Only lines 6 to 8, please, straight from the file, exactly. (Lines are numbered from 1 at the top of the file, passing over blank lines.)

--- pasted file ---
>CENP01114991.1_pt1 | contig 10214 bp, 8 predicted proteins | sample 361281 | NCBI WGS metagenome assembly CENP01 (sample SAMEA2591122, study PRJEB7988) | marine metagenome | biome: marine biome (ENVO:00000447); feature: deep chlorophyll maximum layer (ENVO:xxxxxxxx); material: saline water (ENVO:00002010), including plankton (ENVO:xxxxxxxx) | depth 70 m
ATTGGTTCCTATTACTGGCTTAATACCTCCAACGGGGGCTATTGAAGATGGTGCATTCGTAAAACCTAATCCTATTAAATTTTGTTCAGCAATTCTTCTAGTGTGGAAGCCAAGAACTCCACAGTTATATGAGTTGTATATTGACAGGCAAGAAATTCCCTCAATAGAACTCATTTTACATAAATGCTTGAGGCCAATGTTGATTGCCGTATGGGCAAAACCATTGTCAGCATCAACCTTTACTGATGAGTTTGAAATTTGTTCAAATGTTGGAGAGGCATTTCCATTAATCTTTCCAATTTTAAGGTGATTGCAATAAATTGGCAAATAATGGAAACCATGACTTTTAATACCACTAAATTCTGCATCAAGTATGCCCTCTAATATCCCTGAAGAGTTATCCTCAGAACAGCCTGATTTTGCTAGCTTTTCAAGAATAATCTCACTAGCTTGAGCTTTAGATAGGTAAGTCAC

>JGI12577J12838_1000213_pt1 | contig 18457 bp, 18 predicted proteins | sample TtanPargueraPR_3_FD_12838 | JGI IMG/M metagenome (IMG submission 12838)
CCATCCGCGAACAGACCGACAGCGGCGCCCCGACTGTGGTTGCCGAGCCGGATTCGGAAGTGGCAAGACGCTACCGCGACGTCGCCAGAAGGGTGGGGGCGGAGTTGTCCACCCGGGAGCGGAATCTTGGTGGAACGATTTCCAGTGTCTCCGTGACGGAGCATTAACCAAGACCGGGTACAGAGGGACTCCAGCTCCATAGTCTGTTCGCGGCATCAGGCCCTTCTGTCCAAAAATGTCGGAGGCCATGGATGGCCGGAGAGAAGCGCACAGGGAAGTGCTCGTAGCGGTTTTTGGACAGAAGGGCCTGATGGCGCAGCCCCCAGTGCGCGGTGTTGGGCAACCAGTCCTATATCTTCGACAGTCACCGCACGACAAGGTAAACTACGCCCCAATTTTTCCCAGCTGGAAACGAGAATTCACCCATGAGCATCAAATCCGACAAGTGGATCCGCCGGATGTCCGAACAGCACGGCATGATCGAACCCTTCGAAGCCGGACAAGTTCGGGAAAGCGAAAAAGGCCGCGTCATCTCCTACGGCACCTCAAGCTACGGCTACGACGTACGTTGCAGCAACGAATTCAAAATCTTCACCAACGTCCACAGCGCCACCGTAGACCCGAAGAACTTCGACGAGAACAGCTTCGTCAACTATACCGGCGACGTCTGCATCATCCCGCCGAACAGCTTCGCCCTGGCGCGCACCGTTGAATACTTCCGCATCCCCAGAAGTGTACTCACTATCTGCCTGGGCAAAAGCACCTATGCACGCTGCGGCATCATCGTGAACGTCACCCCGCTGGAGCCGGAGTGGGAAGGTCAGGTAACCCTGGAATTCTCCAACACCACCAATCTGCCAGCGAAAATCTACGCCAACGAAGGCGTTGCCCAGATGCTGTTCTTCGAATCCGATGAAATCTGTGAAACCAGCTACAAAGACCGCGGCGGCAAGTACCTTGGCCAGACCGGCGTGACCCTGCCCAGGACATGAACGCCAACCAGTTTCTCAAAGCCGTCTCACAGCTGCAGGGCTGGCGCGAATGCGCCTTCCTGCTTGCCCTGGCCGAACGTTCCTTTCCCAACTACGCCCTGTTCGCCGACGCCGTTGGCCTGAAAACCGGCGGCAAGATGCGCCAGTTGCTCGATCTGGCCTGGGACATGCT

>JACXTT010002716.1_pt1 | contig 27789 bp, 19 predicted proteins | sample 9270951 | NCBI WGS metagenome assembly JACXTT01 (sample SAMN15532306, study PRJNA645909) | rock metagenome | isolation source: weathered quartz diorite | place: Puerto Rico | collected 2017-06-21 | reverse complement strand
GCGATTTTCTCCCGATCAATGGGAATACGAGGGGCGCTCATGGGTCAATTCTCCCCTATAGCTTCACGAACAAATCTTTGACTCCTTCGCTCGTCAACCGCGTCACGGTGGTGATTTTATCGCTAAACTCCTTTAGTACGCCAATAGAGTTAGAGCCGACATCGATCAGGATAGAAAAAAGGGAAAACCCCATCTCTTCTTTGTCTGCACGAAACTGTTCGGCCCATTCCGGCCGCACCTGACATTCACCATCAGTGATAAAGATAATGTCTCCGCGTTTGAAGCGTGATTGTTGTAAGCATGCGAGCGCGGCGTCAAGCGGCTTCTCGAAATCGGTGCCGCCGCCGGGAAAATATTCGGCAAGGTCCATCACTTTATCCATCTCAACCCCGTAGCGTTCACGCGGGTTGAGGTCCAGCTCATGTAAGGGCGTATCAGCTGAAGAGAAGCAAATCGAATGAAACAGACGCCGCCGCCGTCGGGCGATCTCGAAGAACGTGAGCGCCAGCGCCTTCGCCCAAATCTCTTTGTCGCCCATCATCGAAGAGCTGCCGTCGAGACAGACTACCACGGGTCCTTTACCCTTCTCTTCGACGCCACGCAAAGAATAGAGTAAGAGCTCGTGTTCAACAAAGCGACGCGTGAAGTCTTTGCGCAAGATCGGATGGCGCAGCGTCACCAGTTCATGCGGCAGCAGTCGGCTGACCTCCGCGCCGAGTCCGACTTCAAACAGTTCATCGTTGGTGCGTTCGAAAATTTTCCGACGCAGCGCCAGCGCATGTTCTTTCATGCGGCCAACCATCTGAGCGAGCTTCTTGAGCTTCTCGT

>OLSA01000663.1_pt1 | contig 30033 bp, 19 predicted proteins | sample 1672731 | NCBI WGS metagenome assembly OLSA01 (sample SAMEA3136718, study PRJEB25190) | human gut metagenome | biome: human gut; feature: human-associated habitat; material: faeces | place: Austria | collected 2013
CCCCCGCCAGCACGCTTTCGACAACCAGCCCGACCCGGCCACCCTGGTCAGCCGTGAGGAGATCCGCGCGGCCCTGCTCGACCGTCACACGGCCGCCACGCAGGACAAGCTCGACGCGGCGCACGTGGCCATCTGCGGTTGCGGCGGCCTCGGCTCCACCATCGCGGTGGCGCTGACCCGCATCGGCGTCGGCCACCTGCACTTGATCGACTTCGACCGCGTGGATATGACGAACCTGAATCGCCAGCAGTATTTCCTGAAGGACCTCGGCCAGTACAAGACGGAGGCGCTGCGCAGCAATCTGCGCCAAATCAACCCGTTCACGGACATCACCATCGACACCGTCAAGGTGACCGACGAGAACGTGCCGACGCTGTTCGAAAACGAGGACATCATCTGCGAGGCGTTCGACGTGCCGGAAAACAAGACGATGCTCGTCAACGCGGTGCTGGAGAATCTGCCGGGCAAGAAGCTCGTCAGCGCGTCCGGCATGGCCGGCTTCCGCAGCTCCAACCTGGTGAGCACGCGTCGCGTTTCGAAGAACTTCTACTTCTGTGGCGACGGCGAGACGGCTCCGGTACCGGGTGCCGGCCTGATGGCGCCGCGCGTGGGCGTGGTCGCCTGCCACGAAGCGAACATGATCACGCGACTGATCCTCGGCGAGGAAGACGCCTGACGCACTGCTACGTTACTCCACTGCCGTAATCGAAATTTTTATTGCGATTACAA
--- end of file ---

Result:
GCGATTTTCTCCCGATCAATGGGAATACGAGGGGCGCTCATGGGTCAATTCTCCCCTATAGCTTCACGAACAAATCTTTGACTCCTTCGCTCGTCAACCGCGTCACGGTGGTGATTTTATCGCTAAACTCCTTTAGTACGCCAATAGAGTTAGAGCCGACATCGATCAGGATAGAAAAAAGGGAAAACCCCATCTCTTCTTTGTCTGCACGAAACTGTTCGGCCCATTCCGGCCGCACCTGACATTCACCATCAGTGATAAAGATAATGTCTCCGCGTTTGAAGCGTGATTGTTGTAAGCATGCGAGCGCGGCGTCAAGCGGCTTCTCGAAATCGGTGCCGCCGCCGGGAAAATATTCGGCAAGGTCCATCACTTTATCCATCTCAACCCCGTAGCGTTCACGCGGGTTGAGGTCCAGCTCATGTAAGGGCGTATCAGCTGAAGAGAAGCAAATCGAATGAAACAGACGCCGCCGCCGTCGGGCGATCTCGAAGAACGTGAGCGCCAGCGCCTTCGCCCAAATCTCTTTGTCGCCCATCATCGAAGAGCTGCCGTCGAGACAGACTACCACGGGTCCTTTACCCTTCTCTTCGACGCCACGCAAAGAATAGAGTAAGAGCTCGTGTTCAACAAAGCGACGCGTGAAGTCTTTGCGCAAGATCGGATGGCGCAGCGTCACCAGTTCATGCGGCAGCAGTCGGCTGACCTCCGCGCCGAGTCCGACTTCAAACAGTTCATCGTTGGTGCGTTCGAAAATTTTCCGACGCAGCGCCAGCGCATGTTCTTTCATGCGGCCAACCATCTGAGCGAGCTTCTTGAGCTTCTCGT

>OLSA01000663.1_pt1 | contig 30033 bp, 19 predicted proteins | sample 1672731 | NCBI WGS metagenome assembly OLSA01 (sample SAMEA3136718, study PRJEB25190) | human gut metagenome | biome: human gut; feature: human-associated habitat; material: faeces | place: Austria | collected 2013
CCCCCGCCAGCACGCTTTCGACAACCAGCCCGACCCGGCCACCCTGGTCAGCCGTGAGGAGATCCGCGCGGCCCTGCTCGACCGTCACACGGCCGCCACGCAGGACAAGCTCGACGCGGCGCACGTGGCCATCTGCGGTTGCGGCGGCCTCGGCTCCACCATCGCGGTGGCGCTGACCCGCATCGGCGTCGGCCACCTGCACTTGATCGACTTCGACCGCGTGGATATGACGAACCTGAATCGCCAGCAGTATTTCCTGAAGGACCTCGGCCAGTACAAGACGGAGGCGCTGCGCAGCAATCTGCGCCAAATCAACCCGTTCACGGACATCACCATCGACACCGTCAAGGTGACCGACGAGAACGTGCCGACGCTGTTCGAAAACGAGGACATCATCTGCGAGGCGTTCGACGTGCCGGAAAACAAGACGATGCTCGTCAACGCGGTGCTGGAGAATCTGCCGGGCAAGAAGCTCGTCAGCGCGTCCGGCATGGCCGGCTTCCGCAGCTCCAACCTGGTGAGCACGCGTCGCGTTTCGAAGAACTTCTACTTCTGTGGCGACGGCGAGACGGCTCCGGTACCGGGTGCCGGCCTGATGGCGCCGCGCGTGGGCGTGGTCGCCTGCCACGAAGCGAACATGATCACGCGACTGATCCTCGGCGAGGAAGACGCCTGACGCACTGCTACGTTACTCCACTGCCGTAATCGAAATTTTTATTGCGATTACAA